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Singlespeed & Fixed Gear "I still feel that variable gears are only for people over forty-five. Isn't it better to triumph by the strength of your muscles than by the artifice of a derailer? We are getting soft...As for me, give me a fixed gear!"-- Henri Desgrange (31 January 1865 - 16 August 1940)

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Old 06-01-06, 09:11 PM   #1
carleton
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How to not get your bike stolen...

I'm starting this thread in order to help people not get their bike stolen. I've explained this stuff to countless friends and customers when I worked in bike shops.

We all hate it. And most of us have had a bike stolen at least once in our lifetime.

Here are some of my thoughts on the matter:

1) Number 1 rule: Bike theft is a crime of opportunity 99% of the time. "Crime of opportunity" means that those that stole your bike weren't planning, tracking, and scheming on how to get your bike. They probably saw an unattended bike and went for it. To a theif, an unattended nice bike is like finding a $100 on the ground.

2) Crackhead theives like to steal bikes with names like "Trek" "Cannondale" etc... That's why some people de-badge their bikes to look like cheap bikes.

3) Crackheads will steal ANYTHING that they think they can sell for $20. Cocaine is a heluva drug.

4) No lock is 100% safe. Locks just buy time. A $20 cable lock will buy you about 5 seconds. A Kryptonite NY Fagidaboutit will by you about 15 minutes or much much less to a theif with the right tools.

5) An ounce of common sense goes a long way with you keeping your bike. Don't leave your bike unlocked while you "just run in for a second" to ANYWHERE.

6) Believe it or not, there are teams of theives that patrol major cities and college campuses in vans/trucks that steal 20+ bikes a night using pro tools. They then take them and sell them in other cities or online.

7) 99% of bystanders won't stop a theif if they see one stealing a bike either because they don't realize that it's being stolen or don't want to get involved.

8) Learn how to properly lock your bike. Locking a $1500 bike to a tree with a 2" trunk that can be snapped in two by a reasonably strong person isn't smart.

9) Thieves will take your bike from inside your house, apt, garage if it is unlocked.

10) Don't be surprised if your $80 Thomson post and your $150 Fizik seat are gone if you had just an allen bolt holding it on.

11) If they REALLY want your bike. They will get it sooner or later. Especially if you have a routine.

12) This is life in the big city. If you get caught slipping, you'll have to pay a "stupid tax".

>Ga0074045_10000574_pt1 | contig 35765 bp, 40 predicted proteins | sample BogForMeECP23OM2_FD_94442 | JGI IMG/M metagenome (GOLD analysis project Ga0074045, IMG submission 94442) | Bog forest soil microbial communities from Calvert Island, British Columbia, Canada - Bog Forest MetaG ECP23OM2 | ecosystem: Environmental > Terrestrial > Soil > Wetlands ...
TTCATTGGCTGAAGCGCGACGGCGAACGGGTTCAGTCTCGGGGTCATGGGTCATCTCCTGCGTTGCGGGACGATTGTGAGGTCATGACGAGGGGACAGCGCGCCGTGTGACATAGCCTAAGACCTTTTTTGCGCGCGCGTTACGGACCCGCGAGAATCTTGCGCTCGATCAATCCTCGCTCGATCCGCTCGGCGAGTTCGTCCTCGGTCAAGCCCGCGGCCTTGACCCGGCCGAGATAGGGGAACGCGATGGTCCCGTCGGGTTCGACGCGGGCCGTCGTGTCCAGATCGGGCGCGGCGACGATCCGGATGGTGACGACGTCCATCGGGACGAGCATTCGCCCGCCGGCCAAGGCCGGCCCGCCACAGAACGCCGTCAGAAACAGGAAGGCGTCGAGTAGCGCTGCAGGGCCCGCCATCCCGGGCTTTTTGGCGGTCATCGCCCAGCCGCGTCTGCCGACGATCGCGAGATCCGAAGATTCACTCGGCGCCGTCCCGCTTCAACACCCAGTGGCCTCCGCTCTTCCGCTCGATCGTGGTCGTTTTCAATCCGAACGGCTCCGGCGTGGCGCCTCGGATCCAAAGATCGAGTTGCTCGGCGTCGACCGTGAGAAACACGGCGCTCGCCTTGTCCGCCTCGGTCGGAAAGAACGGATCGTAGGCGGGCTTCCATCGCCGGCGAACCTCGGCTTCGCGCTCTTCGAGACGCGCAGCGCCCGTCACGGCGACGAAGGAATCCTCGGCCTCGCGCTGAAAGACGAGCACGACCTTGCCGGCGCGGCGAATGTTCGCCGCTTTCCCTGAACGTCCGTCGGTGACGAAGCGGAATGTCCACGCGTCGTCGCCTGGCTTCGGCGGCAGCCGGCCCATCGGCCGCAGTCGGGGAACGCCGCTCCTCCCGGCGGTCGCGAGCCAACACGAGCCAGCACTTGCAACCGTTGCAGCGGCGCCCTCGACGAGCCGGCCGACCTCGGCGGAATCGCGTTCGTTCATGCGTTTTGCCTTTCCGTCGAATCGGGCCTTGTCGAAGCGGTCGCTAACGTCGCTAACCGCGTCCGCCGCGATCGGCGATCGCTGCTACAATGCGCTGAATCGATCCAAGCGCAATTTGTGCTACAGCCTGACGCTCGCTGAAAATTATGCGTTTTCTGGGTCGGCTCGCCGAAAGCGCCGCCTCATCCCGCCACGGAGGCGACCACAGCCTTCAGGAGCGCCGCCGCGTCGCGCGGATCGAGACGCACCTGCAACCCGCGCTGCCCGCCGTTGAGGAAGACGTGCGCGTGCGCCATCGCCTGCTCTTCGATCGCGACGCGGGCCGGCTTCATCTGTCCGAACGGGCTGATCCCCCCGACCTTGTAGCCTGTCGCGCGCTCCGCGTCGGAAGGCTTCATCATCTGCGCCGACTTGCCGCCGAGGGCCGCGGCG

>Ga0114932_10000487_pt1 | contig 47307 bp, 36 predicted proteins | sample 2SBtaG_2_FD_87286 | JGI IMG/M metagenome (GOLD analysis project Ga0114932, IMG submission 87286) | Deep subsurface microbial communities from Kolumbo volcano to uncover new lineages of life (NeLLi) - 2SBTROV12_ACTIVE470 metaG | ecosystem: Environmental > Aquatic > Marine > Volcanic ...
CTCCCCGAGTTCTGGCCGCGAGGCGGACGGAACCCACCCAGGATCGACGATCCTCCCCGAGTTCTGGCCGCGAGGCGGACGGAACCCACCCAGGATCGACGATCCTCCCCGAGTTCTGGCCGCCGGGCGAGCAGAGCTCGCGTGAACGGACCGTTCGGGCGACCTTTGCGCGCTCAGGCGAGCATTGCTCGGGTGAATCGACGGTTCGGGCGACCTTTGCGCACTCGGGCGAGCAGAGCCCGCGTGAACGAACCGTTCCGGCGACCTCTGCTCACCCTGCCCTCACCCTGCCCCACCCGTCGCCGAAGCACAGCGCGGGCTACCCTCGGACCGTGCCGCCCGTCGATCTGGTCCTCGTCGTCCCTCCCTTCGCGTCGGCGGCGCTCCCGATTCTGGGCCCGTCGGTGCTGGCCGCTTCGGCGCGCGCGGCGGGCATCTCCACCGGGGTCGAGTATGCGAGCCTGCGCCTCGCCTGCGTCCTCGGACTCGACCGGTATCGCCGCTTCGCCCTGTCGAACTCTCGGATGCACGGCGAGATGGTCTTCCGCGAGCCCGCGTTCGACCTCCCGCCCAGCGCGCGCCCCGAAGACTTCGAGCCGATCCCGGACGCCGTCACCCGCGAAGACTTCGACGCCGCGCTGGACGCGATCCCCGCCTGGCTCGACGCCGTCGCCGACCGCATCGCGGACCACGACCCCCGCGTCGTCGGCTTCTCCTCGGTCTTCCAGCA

13) Avoid locking your bike in a place were someone can work on your lock without being seen.

14) If you can, take your bike in with you to your job or whatever. Ask nicely.

15) Just because you live in a "nice neighborhood" doesn't mean people won't do dirt just for the hel of it. I know plenty of rich kids that steal for kicks.

16) If you are going in "just for a minute"...that still gives a thief 55 seconds more time than he needs to get your bike.


If you guys have anything to add, feel free.

Last edited by carleton; 10-09-07 at 10:36 AM.
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Old 06-01-06, 09:19 PM   #2
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You are right, they will steal your bike from anywhere. But I want to add: If you DO keep your bike in your apt/house, GET RENTERS INSURANCE. It's REALLY REALLY cheap. So cheap, you won't believe it. We pay $200 a year. If you ever get robbed, you will be thankful.
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Old 06-01-06, 09:20 PM   #3
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if you love your wheels, lock them both...
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Old 06-01-06, 09:23 PM   #4
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New one: Just because you live in a "nice neighborhood" doesn't mean people won't do dirt just for the hel of it. I know plenty of rich kids that steal for kicks.
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Old 06-01-06, 09:28 PM   #5
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build a beater. if i am going out to a bar at night,i don't want to be inside stressing about my **** getting jacked. if a beater gets taken, it sucks. but it's not the bike that you've saved up for/waited to find just the right parts for/rare ****, etc. plus,it'll probably look like dogcrap anyhow,not really attracting that much attention...
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Old 06-01-06, 09:34 PM   #6
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-Taking a nice bike and making it look ****ty with spraypaint or duct tape can greatly reduce chances of theft.